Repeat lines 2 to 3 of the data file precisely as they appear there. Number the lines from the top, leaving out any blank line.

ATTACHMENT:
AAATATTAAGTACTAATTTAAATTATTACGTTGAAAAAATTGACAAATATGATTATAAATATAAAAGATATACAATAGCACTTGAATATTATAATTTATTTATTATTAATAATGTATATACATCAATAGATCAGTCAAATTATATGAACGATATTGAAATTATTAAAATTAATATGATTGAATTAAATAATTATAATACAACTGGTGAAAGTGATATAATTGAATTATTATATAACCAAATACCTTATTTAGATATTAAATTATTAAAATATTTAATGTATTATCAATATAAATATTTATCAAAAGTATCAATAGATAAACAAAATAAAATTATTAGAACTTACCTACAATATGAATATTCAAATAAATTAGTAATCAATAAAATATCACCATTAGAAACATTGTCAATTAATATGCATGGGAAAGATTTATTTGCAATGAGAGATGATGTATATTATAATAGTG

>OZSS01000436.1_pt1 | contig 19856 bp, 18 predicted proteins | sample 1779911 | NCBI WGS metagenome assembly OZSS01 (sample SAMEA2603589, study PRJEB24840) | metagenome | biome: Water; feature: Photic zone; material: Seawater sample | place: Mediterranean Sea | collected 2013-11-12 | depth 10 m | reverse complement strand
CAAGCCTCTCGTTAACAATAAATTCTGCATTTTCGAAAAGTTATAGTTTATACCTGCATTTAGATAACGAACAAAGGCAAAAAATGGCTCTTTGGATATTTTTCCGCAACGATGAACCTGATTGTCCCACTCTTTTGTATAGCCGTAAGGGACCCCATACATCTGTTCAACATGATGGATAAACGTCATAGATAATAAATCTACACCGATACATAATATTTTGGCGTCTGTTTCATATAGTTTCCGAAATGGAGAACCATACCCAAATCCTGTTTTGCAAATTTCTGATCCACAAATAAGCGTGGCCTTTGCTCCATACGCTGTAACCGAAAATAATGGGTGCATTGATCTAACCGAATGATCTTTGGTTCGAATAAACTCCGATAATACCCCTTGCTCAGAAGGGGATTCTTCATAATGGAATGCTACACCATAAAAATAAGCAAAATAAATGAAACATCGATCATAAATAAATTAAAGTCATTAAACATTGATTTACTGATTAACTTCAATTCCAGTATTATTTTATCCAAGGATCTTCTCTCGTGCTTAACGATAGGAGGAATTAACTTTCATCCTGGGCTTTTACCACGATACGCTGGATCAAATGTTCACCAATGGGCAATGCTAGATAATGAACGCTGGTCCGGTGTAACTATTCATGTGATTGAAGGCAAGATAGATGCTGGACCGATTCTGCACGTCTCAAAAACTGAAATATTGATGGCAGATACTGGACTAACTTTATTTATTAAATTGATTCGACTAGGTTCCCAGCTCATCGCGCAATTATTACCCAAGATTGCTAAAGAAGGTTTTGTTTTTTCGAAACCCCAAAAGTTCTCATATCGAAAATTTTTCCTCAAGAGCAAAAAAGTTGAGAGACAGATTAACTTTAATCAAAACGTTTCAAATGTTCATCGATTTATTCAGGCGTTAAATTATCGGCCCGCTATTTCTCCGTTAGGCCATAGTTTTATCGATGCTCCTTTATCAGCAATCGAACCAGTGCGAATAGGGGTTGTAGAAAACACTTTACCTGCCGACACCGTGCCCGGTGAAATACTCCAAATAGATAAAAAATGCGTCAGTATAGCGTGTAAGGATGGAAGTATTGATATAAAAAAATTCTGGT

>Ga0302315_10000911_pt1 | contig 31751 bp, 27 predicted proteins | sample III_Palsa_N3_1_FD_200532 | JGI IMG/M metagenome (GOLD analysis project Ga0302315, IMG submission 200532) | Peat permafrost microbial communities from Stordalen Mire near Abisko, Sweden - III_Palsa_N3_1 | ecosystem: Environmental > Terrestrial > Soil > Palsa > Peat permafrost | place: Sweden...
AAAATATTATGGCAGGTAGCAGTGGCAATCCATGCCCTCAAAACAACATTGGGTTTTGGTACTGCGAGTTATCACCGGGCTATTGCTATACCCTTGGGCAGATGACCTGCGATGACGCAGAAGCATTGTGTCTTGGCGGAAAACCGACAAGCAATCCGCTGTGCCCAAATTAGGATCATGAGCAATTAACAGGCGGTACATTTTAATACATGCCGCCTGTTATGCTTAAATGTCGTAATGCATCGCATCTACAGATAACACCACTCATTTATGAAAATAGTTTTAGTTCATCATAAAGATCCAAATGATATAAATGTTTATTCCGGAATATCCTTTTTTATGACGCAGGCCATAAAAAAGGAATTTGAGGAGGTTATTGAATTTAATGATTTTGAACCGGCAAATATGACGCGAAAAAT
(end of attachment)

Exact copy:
>OZSS01000436.1_pt1 | contig 19856 bp, 18 predicted proteins | sample 1779911 | NCBI WGS metagenome assembly OZSS01 (sample SAMEA2603589, study PRJEB24840) | metagenome | biome: Water; feature: Photic zone; material: Seawater sample | place: Mediterranean Sea | collected 2013-11-12 | depth 10 m | reverse complement strand
CAAGCCTCTCGTTAACAATAAATTCTGCATTTTCGAAAAGTTATAGTTTATACCTGCATTTAGATAACGAACAAAGGCAAAAAATGGCTCTTTGGATATTTTTCCGCAACGATGAACCTGATTGTCCCACTCTTTTGTATAGCCGTAAGGGACCCCATACATCTGTTCAACATGATGGATAAACGTCATAGATAATAAATCTACACCGATACATAATATTTTGGCGTCTGTTTCATATAGTTTCCGAAATGGAGAACCATACCCAAATCCTGTTTTGCAAATTTCTGATCCACAAATAAGCGTGGCCTTTGCTCCATACGCTGTAACCGAAAATAATGGGTGCATTGATCTAACCGAATGATCTTTGGTTCGAATAAACTCCGATAATACCCCTTGCTCAGAAGGGGATTCTTCATAATGGAATGCTACACCATAAAAATAAGCAAAATAAATGAAACATCGATCATAAATAAATTAAAGTCATTAAACATTGATTTACTGATTAACTTCAATTCCAGTATTATTTTATCCAAGGATCTTCTCTCGTGCTTAACGATAGGAGGAATTAACTTTCATCCTGGGCTTTTACCACGATACGCTGGATCAAATGTTCACCAATGGGCAATGCTAGATAATGAACGCTGGTCCGGTGTAACTATTCATGTGATTGAAGGCAAGATAGATGCTGGACCGATTCTGCACGTCTCAAAAACTGAAATATTGATGGCAGATACTGGACTAACTTTATTTATTAAATTGATTCGACTAGGTTCCCAGCTCATCGCGCAATTATTACCCAAGATTGCTAAAGAAGGTTTTGTTTTTTCGAAACCCCAAAAGTTCTCATATCGAAAATTTTTCCTCAAGAGCAAAAAAGTTGAGAGACAGATTAACTTTAATCAAAACGTTTCAAATGTTCATCGATTTATTCAGGCGTTAAATTATCGGCCCGCTATTTCTCCGTTAGGCCATAGTTTTATCGATGCTCCTTTATCAGCAATCGAACCAGTGCGAATAGGGGTTGTAGAAAACACTTTACCTGCCGACACCGTGCCCGGTGAAATACTCCAAATAGATAAAAAATGCGTCAGTATAGCGTGTAAGGATGGAAGTATTGATATAAAAAAATTCTGGT